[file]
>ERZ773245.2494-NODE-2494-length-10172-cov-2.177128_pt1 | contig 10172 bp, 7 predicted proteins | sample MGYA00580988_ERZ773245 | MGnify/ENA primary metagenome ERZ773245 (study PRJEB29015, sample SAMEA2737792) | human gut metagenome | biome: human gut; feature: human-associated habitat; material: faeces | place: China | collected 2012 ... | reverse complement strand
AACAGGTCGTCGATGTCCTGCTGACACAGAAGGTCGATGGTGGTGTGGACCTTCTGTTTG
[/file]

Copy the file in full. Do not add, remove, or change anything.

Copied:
>ERZ773245.2494-NODE-2494-length-10172-cov-2.177128_pt1 | contig 10172 bp, 7 predicted proteins | sample MGYA00580988_ERZ773245 | MGnify/ENA primary metagenome ERZ773245 (study PRJEB29015, sample SAMEA2737792) | human gut metagenome | biome: human gut; feature: human-associated habitat; material: faeces | place: China | collected 2012 ... | reverse complement strand
AACAGGTCGTCGATGTCCTGCTGACACAGAAGGTCGATGGTGGTGTGGACCTTCTGTTTG